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My question is quite simple.

As far as I know, rational numbers has finite continued fraction representation. And if for any number we have infinite continued fraction, then it necessarily is irrational.

This help us to make distinction between rationals and irrationals.

My question is, are their any criteria (of form of continued fraction) which will give distinction between algebraic irrationals and transcendental irrationals.(Maybe some pattern is prohibited for transcendental numbers, or some pattern is required.)

Sorry if this question sound stupid.

Thank you.

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The question is still being researched, some results are known, some are conjectured.


For examples if continued fraction is periodic then it represents a quadratic irrational number

Theorem 8.11 (Lagrange) Every periodic regular continued fraction is a quadratic irrationality (i.e., $\frac{a+b\sqrt{c}}{d}$ for some integers $a,b,c,$ and $d$, where $b \ne0, c>1, d>0$ anf $c$ is square-free). The converse is also true: every quadratic irrationality has a periodic regular continued fraction.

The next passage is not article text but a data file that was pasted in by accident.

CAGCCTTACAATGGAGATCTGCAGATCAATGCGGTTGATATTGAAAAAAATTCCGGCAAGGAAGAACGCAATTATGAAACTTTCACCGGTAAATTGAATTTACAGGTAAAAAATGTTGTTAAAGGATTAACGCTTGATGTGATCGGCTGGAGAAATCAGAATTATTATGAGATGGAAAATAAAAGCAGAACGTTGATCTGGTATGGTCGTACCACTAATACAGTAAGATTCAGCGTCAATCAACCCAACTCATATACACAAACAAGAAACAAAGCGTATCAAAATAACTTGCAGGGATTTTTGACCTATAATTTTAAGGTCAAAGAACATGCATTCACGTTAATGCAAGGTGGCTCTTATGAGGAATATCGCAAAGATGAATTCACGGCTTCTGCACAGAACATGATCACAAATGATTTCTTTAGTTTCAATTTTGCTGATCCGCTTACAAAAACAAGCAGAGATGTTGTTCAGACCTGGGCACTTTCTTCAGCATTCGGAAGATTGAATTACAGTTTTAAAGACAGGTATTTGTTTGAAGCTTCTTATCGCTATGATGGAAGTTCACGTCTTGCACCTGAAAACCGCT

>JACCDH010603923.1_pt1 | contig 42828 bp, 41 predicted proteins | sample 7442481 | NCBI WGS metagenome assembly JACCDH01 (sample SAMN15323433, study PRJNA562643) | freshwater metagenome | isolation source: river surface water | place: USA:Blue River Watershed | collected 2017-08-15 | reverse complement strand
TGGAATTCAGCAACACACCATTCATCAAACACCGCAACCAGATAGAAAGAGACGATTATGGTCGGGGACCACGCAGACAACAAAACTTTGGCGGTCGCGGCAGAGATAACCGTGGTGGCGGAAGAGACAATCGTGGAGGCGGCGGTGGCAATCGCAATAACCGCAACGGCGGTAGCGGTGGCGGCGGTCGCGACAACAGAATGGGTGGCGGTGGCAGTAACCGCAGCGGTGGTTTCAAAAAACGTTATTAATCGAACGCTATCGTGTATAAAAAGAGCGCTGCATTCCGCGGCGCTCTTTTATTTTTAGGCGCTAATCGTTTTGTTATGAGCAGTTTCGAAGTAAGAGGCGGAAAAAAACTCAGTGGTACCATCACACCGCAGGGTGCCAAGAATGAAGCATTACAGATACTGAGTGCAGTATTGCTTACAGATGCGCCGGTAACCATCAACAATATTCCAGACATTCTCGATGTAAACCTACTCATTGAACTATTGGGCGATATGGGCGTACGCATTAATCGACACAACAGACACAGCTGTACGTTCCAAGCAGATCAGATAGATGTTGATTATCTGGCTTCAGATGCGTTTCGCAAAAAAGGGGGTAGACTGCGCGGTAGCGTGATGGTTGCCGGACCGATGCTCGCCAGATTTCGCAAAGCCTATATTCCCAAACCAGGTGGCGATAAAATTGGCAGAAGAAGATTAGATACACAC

from this book, page 94. Same result in Khinchin's famous book, page 48. To some extent - spread here.


From here

It is conjectured that all infinite continued fractions with bounded terms that are not eventually periodic are transcendental (eventually periodic continued fractions correspond to quadratic irrationals).

and here is a good paper highlighting some of the latest developments.


And of course Liouville's theorem, quoting Khinchin's book, page 46

Liouville's theorem shows that algebraic numbers do not admit rational-fraction approximations of greater than a certain order of accuracy.

this includes the best rational approximations (generated by simple continued fractions) as well.

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    $\begingroup$ Thank you very much. Everything except last part, were unknown to me. Thank you. $\endgroup$ – kolobokish Nov 21 '18 at 13:04

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